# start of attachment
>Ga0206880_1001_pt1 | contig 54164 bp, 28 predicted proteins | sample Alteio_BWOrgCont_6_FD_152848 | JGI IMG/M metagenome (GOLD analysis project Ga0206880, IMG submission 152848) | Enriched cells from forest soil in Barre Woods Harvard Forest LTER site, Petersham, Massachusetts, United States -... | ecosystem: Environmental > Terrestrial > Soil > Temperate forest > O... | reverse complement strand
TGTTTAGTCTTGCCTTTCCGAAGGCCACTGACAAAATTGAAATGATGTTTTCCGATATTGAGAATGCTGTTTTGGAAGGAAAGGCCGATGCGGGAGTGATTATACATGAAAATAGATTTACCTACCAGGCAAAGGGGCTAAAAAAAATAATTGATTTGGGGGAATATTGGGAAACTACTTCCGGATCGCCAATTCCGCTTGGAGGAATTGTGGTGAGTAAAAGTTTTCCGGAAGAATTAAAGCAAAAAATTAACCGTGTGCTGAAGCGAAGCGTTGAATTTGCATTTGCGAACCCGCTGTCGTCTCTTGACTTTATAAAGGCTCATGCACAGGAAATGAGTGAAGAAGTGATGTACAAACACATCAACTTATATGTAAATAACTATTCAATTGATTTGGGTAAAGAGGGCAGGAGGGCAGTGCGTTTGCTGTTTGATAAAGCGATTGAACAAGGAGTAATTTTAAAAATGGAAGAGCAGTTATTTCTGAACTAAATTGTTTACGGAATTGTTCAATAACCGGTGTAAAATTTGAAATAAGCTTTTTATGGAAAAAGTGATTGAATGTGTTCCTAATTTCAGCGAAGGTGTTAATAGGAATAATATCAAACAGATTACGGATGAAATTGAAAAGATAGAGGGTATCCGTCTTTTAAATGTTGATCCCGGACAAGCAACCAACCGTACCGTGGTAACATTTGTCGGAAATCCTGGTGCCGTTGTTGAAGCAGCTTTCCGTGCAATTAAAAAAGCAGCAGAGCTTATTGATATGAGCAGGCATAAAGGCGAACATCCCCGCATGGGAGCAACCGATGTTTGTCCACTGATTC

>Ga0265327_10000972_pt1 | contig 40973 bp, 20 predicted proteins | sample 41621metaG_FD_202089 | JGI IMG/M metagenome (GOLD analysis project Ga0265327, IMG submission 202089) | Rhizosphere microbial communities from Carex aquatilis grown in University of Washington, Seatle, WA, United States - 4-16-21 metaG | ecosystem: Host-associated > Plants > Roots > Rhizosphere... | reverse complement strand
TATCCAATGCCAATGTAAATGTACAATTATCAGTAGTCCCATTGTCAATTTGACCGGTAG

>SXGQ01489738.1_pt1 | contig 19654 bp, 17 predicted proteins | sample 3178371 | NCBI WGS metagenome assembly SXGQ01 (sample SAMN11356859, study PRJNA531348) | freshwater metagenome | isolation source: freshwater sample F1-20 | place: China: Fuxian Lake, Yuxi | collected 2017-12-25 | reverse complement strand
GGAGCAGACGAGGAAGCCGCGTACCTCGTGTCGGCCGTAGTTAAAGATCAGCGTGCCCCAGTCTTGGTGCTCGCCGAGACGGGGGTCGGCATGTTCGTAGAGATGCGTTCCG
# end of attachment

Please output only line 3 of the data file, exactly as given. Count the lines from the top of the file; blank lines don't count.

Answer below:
>Ga0265327_10000972_pt1 | contig 40973 bp, 20 predicted proteins | sample 41621metaG_FD_202089 | JGI IMG/M metagenome (GOLD analysis project Ga0265327, IMG submission 202089) | Rhizosphere microbial communities from Carex aquatilis grown in University of Washington, Seatle, WA, United States - 4-16-21 metaG | ecosystem: Host-associated > Plants > Roots > Rhizosphere... | reverse complement strand